February 1, 2009 / 3:31 PM / in 9 years

RPT-BAY STREET-A little bit of hope may be all it takes

(Repeats Friday column)

By Frank Pingue

TORONTO, Feb 1 (Reuters) - Corporate Canada will likely deliver a wave of dismal earnings reports in coming weeks, but market pros say that could open the door to a stock rally as investors have grown numb to bad news and are ready to pounce on any morsel of optimism.

In an environment where global economies are shedding jobs at an alarming rate, central banks are slashing lending rates and governments are pumping out multibillion-dollar bailout plans, it looks like weak quarterly reports might not be spanked as hard as they once were.

That’s welcome news for investors still stinging from the C$816 billion ($663 billion) that the Toronto Stock Exchange lost last year when the market went into a tailspin.

“We may be close to that point where, indeed, the news is still going to be bad. But if it’s not as bad, we can take some solace in that regard,” said Patricia Croft, chief economist at RBC Global Asset Management.

“An awful lot of bad news is already priced in, so at some point, even when bad news is not as bad as expected, stocks could have a bounce.”

Overall earnings reports from companies listed on Toronto’s blue-chip S&P/TSX 60 index .TSE60, which includes shares of bank, energy and gold-mining companies, are expected to tumble nearly 24 percent in the quarter, according to data compiled by Thomson Reuters.

With so many of the world’s economies stuck in a recession and a seemingly never-ending crisis in the financial industry, it really shouldn’t come as any surprise that companies are very likely to post either lower profits or steeper losses.

It’s that precise frame of mind that will likely keep the blue-chip index and the Toronto Stock Exchange’s broader S&P/TSX composite index .GSPTSE from revisiting multi-year lows hit in November.

“In terms of surprises, most people are not surprised if there is more bad news to come. People are surprised if there is good news and clearly the market is not discounting any good news,” said Irwin Michael, portfolio manager at ABC Funds.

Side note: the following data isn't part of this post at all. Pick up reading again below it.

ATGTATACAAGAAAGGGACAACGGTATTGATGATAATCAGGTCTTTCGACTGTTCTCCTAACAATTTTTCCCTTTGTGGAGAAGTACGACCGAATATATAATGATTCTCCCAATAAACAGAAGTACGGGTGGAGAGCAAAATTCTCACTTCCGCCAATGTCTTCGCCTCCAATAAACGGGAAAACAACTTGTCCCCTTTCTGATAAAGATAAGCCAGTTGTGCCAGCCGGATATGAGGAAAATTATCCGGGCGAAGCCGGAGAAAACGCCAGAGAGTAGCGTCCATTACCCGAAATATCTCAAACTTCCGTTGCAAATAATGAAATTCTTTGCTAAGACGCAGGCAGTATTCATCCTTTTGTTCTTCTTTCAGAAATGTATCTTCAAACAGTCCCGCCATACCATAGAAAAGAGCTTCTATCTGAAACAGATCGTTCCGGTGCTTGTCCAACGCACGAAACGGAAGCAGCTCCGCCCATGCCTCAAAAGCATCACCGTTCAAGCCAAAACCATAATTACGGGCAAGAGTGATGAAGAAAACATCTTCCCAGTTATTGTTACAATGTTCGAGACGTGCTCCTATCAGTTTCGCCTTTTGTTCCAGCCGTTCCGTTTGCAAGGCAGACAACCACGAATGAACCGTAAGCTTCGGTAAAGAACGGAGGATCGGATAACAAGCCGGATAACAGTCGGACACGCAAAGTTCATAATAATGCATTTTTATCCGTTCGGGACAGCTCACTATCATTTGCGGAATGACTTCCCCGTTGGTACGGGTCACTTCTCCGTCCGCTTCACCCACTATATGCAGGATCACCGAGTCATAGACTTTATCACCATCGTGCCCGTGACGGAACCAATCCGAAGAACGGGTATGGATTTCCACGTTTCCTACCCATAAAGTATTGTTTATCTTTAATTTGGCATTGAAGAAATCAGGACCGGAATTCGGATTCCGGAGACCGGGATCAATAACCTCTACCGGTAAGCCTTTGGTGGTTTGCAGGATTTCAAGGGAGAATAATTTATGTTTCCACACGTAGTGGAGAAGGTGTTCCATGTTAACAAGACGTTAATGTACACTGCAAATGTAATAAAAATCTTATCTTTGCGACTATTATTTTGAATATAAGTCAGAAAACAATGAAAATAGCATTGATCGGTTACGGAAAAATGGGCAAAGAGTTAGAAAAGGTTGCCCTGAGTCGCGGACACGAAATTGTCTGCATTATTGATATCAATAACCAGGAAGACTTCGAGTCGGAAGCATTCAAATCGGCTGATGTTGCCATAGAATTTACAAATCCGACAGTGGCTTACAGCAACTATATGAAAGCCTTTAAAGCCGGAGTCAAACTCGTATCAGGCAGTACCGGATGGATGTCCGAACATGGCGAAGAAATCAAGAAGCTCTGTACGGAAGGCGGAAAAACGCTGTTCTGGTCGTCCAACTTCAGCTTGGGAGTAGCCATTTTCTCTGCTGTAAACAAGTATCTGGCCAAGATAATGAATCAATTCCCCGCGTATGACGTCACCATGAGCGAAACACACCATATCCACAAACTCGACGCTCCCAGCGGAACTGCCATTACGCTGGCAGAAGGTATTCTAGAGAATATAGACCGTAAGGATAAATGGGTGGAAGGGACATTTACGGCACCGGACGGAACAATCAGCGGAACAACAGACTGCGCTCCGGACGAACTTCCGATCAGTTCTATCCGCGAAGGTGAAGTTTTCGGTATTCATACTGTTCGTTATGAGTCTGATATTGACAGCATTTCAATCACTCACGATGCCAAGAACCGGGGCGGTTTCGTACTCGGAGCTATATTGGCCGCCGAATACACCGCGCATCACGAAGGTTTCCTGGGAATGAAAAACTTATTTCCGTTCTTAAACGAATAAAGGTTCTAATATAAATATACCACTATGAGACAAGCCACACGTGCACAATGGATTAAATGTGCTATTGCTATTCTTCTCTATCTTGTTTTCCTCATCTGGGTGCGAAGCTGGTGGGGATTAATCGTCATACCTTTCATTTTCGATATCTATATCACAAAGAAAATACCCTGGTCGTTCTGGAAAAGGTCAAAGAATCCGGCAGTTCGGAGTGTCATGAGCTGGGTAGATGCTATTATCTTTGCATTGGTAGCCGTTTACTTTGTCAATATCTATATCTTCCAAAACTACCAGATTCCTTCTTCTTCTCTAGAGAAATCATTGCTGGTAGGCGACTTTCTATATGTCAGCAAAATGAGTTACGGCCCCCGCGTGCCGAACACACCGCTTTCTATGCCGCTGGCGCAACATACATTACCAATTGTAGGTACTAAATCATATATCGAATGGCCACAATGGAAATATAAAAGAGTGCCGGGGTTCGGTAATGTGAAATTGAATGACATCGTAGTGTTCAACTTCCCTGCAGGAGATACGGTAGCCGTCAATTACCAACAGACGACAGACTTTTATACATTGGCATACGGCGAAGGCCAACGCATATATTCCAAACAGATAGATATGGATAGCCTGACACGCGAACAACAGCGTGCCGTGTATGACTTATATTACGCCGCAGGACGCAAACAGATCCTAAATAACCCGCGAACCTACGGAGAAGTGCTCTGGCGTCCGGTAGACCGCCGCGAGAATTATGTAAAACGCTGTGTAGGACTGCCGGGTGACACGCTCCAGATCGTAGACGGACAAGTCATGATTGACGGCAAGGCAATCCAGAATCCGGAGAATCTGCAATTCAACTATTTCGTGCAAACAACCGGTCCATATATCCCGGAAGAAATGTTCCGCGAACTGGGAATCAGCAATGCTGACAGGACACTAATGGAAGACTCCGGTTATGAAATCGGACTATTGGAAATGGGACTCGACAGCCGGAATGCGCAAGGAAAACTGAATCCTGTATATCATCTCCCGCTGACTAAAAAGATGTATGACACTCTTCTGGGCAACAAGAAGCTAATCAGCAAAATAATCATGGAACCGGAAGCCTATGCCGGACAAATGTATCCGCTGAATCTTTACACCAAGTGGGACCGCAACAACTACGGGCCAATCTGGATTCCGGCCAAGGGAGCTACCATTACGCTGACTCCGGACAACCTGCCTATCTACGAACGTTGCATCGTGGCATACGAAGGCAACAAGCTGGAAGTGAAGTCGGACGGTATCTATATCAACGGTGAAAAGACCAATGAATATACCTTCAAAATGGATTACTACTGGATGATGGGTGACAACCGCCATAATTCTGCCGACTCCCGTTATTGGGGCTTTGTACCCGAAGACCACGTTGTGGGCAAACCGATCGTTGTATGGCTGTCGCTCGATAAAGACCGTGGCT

“Naturally, everything is colored right now by the weak economy and obviously the turmoil in financial markets, but on balance there are certain companies that are coming through with decent earnings.”

Toronto’s main index ended the week down 0.8 percent, a move that was largely influenced by commodity prices, while the TSX 60 index .TSE60 ended the week 0.9 percent lower.

Key companies due to report earnings this coming week are energy players TransCanada Corp (TRP.TO) and Husky Energy (HSE.TO), but the pace will pick up in the following two weeks when other big-name energy companies, plus banks and insurers unveil their results.

LIMITED VISIBILITY

Some positive surprises could come from companies that rely heavily on exports as the 12.6 percent drop in the Canadian currency in the fourth quarter of 2008 made their goods that much more attractive to foreign customers.

That leaves auto parts makers like Magna International MGa.TO and lumber firms like West Fraser Timber (WFT.TO), to name a few, to maybe deliver upbeat surprises.

One sure area that could disappoint is the likelihood that companies won’t offer much, if anything in the way of an outlook for the remainder of the year, given the limited visibility in terms of where the economy is headed.

According to the Bank of Canada, the domestic economy will emerge from its recession later this year, and on a stronger footing than most other major economies.

But for Canadian companies that rely heavily on exports, improved conditions in other countries are just as important to their performance.

And not everyone agrees that the domestic economy will bounce back as quickly as some forecasts suggest.

“Most people feel that this is a two-quarter thing and that everything will be fine in the second half of 2009 and the world will be a better place,” said Paul Harris, portfolio manager at Avenue Investment Management.

“I think that’s hard to believe and I think analysts are way off. Same thing with economists.”

$1=$1.23 Canadian Editing by Rob Wilson

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